If there was an award for the most likely New York dance troupe to be compared to a sportscar, I’d give it to Abraham.In.Motion. The choreography is, like the best supercars, all torque and velocity, and Kyle Abraham’s dancers manage it with the agility of the most advanced gearbox.
Abraham’s work is constantly spiraling. Torsos twist at rest, in leaps, and in flashy spins – some airborne, some a-terre – executed with the feline grace of break dancing. Choreographically he relies on many staples from his own distinct vocabulary, which is both his blessing and his curse – it can lead to some moments of exquisite and unique beauty, but there is still room for expansion, more diversity of movement.
Quiet Dance from 2011, is set to Bill Evans’s transcription of Leonard Bernstein’s “Some Other Time.” Played Tuesday night by pianist Kris Bowers, the plodding, rainy-day score is reminiscent of Satie’s ”Gymnopedies,” and to hear it played live was a real treat. The entire program featured live accompaniment, including Bowers, Otis Brown III on percussion, Chris Smith on bass and the vocals of Charenee Wade.
While not a singularly breathtaking piece, Quiet Dance is subdued and frequently beautiful. Connie Shiau, the introductory dancer in the work, moves her arms like Loie Fuller in the serpentine dance, sans butterfly fabric – a signature Abraham motif one sees again and again in this program (and if anyone saw his collaboration with Wendy Whelan, it’s in there too). There are many combined backbends and lunges, some particularly unforgiving – a deep lunge and full 180 back arc performed by Shiau – that closes the piece, her arms outstretched, a straining position that in a dancer’s hands, looks like soft ecstasy.
Not known for being a quiet choreographer, Abraham is not afraid to bring difficult topics to the stage. Absent Matter had its New York premiere Tuesday night, and features large projections of riots, death, burials, flames and handwritten “I Heart Ferguson” signs. The score combines the compositional talents of Bowers and Otis Brown III with samples from Common, Kanye West and Kendrick Lamar. Hip-hop’s influence has always been part of the Abraham package, and the lyrics and rhythms, combined with visuals rendered by his dancers, prove a potent partnership.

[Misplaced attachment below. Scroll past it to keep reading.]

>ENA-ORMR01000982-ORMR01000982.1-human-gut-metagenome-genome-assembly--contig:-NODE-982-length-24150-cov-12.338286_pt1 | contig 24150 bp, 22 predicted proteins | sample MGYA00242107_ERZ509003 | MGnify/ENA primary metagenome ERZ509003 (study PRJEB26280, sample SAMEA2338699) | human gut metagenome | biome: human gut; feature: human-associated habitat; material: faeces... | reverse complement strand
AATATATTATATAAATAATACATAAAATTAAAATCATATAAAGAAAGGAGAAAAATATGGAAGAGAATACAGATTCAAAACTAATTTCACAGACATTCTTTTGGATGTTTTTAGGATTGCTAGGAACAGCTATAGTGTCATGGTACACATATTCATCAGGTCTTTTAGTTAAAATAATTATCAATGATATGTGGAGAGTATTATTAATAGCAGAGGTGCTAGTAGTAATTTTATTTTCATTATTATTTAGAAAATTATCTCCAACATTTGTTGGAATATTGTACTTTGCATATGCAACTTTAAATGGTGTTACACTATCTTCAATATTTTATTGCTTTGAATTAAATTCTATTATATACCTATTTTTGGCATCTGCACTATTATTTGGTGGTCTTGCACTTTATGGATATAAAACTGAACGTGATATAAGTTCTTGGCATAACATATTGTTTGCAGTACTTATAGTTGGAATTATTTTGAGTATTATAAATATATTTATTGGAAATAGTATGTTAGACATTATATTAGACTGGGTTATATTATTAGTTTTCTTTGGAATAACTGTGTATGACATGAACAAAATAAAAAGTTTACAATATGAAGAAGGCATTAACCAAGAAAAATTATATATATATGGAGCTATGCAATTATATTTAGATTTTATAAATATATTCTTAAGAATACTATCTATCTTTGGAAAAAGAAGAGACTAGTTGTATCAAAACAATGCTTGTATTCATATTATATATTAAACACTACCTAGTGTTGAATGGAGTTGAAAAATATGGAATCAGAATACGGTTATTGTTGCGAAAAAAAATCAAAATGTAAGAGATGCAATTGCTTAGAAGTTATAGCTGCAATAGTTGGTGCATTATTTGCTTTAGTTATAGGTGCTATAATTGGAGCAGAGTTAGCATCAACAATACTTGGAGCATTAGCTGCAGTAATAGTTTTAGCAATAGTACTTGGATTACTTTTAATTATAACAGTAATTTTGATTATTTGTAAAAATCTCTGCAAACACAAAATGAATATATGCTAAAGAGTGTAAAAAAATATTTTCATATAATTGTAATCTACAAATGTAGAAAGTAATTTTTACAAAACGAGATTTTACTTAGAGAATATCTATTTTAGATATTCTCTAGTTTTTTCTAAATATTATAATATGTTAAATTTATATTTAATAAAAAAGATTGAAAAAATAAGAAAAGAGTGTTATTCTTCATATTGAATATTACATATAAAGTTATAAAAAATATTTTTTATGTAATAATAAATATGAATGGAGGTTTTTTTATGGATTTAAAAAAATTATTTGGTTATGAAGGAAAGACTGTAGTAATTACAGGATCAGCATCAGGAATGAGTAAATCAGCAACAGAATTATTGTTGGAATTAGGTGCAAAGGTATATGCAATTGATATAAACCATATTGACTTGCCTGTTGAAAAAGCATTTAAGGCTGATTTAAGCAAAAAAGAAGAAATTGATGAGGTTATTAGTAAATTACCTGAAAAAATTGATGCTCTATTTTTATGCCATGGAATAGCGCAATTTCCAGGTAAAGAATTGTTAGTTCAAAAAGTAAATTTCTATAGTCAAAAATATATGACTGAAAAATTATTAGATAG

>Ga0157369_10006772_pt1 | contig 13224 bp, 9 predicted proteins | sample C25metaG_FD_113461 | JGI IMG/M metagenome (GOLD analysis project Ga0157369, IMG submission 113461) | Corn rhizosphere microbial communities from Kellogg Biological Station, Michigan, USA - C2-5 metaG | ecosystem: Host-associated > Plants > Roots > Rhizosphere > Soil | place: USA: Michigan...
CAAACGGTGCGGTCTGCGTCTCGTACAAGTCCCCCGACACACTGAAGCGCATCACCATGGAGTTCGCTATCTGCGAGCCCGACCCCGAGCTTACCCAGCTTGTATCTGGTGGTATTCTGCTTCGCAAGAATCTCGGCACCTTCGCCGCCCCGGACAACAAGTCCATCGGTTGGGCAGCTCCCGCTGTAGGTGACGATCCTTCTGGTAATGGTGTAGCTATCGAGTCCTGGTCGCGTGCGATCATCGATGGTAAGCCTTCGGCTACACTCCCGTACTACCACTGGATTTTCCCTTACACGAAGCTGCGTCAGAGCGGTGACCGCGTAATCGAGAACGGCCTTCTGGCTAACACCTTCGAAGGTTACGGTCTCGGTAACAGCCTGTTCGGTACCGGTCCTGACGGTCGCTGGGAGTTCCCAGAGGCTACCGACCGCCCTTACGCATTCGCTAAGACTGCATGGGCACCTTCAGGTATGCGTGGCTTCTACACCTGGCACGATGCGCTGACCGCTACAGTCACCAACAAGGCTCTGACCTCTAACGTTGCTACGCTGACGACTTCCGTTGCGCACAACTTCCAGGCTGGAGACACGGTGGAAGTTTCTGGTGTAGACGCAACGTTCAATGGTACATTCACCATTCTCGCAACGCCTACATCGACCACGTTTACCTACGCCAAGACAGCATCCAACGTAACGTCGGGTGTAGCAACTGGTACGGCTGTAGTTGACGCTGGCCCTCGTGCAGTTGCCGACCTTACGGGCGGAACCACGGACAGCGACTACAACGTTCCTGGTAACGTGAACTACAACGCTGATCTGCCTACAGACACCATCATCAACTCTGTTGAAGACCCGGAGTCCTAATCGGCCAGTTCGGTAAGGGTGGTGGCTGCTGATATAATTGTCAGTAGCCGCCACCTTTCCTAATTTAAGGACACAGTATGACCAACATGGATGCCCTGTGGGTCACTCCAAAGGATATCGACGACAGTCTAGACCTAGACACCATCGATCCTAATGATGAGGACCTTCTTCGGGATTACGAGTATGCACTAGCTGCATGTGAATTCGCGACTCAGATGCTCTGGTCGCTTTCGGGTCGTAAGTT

Men are stopped cold in their tracks, their bodies slowly wind to the ground, as if you can see exactly where the bullet is lodged in their back. Tamisha Guy is particularly moving, her hands frequently raised, her fierce dancing growing visibly more and more exhausted. She’s tired. She’s tired of the repetition, tired of the loss, tired of narrative repeating.
Absent Matter makes many points, but perhaps the most obvious is that, sadly, the last year of headlines is nothing new. Racism and gun violence are systemic issues in America and Absent Matter makes one wonder if the Civil Rights Movement was in fact just a dream and never happened. But the closing lyrics, from Lamar, are more uplifting: “We gonna be alright.” I hope to God he’s right.
The closing work, The Gettin’ from last year, relates to Absent Matter but is less rangy, and more nervy. Set to an interpretation of Max Roach’s “We Insist! Max Roach’s Freedom Now Suite” by Robert Glasper, The Gettin‘ gives the illusion of being chill, cool and relaxed, but is anything but.
There is more of Abraham’s breathless spiraling, but at the core of the piece is not-quite-pas-de-deux between two men, performed Tuesday by Jeremy “Jae” Neal and Matthew Baker. The subliminal tension is taut, wiry, spry and edgy. When they do touch – out of conflict or resolution (it fluctuates) – it is electric. Neal’s reflexes are beyond sharp, they’re the sharpest, and one wonders if his body has extra nerve endings. Neal and Baker, who pace like panthers, look as if they’re ready to pounce at any minute, tapping a certain subliminal, masculine violence. The revolving relationship, which includes an exquisite (and difficult) lift, recalls a line from the poem “Country Music” by Matthew Dickman: “I have a way I’m supposed to walk down the street like a violent decision that hasn’t been made yet.”
How Abraham fits into the future of the dance canon, time will tell but, from a choreographic perspective alone, he is already accomplished, with growing potential. Politically speaking, he is not subtle but, like many artists before him, contributing to a longstanding dialogue on injustice. A new report has just been released revealing that deaths at the hands of the LAPD have doubled in a year. An additional report on the LAPD is particularly grim.
Here’s hoping Abraham’s work becomes part of a larger canon that makes everyone, including those in positions of power and influence, sit up and take notice.